[got cut off!]
...am not going to change the "date of posting" which is available as an option to me.
Still thinking about time, and scale - as I learn Korean from Omoni (Omonim, to be polite), my mother-in-law. (That's not her name, it's just a polite way to say "mother.") The hierarchy in the language dictates that I cannot merely parrot what she says to me; my relationship to her warrants a different politeness when I speak to her, compared to when speaks to me. Just a simple "What - (what was that you said)?" - which is known to me as "muot?" - one syllable, literally the equivalent of "what?" - turns into "muorago hashosumnika?" - a mere seven syllables later - when speaking to Omonim. I've developed a very friendly "huh?" kind of non-verbal grunt, as compromise.
Which reminds me of this page (Japanese only, sorry) with features Chinese characters whose phonetic (Japanese) pronunciation is a bit long - my favorite is this one, ほねとかわとがはなれるおと "honetokawatogahanareruoto" - which translates to: "the sound of skin and bone separating." So many syllables for such a brief sound...or maybe not?
Meanwhile, Aaron Kunin is doing some hard-core academic work on character - on It-narratives, and the notion of Character as not "what defines a single, individual person," (the common way we think about character) but as "all the ..." oh crap how did he phrase it? In lieu of butchering it, I will say that it was a collective notion of character - either all the persons possessing such character, or all the instances of said character/characteristic, or... And the It-narrative was, apparently, a popular subgenre/form of prose in 19th-century Britain, where the protagonist would be some non-human object, traveling through society.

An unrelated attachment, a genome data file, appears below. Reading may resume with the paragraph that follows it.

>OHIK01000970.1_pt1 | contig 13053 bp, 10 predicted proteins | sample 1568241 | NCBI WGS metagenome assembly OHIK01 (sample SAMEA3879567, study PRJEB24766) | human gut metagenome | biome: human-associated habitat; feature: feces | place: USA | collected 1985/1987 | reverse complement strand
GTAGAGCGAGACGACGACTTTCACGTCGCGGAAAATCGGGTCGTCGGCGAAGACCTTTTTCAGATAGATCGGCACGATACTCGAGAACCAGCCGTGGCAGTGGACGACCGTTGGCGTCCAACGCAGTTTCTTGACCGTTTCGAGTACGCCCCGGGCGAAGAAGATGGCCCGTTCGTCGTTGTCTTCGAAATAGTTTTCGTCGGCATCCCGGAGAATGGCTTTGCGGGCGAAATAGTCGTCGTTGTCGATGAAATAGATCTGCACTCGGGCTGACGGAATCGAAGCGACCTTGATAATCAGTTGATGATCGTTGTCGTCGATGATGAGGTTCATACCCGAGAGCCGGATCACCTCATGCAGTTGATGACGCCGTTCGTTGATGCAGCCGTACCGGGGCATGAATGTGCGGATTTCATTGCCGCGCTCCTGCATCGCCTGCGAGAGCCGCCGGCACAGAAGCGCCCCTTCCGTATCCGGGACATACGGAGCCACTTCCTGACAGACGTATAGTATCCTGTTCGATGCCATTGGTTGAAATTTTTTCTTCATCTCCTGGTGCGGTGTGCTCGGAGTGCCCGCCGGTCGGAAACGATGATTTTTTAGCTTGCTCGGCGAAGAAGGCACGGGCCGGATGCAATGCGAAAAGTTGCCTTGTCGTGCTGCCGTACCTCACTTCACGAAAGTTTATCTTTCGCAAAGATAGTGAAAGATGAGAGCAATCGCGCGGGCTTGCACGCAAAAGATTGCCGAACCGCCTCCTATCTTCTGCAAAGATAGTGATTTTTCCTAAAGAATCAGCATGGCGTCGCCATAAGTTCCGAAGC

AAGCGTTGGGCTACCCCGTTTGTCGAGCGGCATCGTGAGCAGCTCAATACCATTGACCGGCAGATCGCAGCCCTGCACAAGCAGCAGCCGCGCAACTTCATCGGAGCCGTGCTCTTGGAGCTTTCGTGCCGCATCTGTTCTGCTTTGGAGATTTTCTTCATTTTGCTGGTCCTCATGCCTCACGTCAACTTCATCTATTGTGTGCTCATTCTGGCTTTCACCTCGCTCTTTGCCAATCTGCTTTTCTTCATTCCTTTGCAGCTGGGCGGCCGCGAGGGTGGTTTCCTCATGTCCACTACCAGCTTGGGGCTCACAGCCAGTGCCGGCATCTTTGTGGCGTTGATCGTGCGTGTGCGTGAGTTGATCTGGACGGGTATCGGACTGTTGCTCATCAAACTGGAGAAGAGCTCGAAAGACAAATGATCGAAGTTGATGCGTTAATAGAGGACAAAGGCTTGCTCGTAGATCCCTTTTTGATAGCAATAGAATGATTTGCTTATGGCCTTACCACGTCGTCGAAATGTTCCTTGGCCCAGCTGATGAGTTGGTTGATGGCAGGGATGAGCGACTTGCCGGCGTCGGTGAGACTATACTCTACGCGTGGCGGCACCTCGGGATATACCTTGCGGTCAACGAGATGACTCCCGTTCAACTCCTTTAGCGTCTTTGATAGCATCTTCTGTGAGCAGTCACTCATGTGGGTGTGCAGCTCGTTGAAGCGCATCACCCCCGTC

But I was thinking about this as I thought about the long accordions of time, sitting at the dinner table with Eugene's parents, noting characteristics in them - so many, it's disturbing, and curious - that I am so familiar with, via Eugene. And this strange sensation of being so far from someone, and yet feeling so much of his presence - no, his character - as placed on a fragmented, distended scale of time - displayed in increments in the proclamations, mannerisms, and facial features of his parents. Omonim pulls watermelon out of the refrigerator and raves: "It's so good when it's cold!" (I like fruit in both cold and warm temperatures) in exactly the same tone as I've heard Eugene say many a time, and I give up on any notion of individuality that I may have still harbored.
...but the biggest player in this theater is still Time and Space, no? (As I glance, embarrassedly, at the face of a pretty good estimation of what Eugene will look like in 25 years.)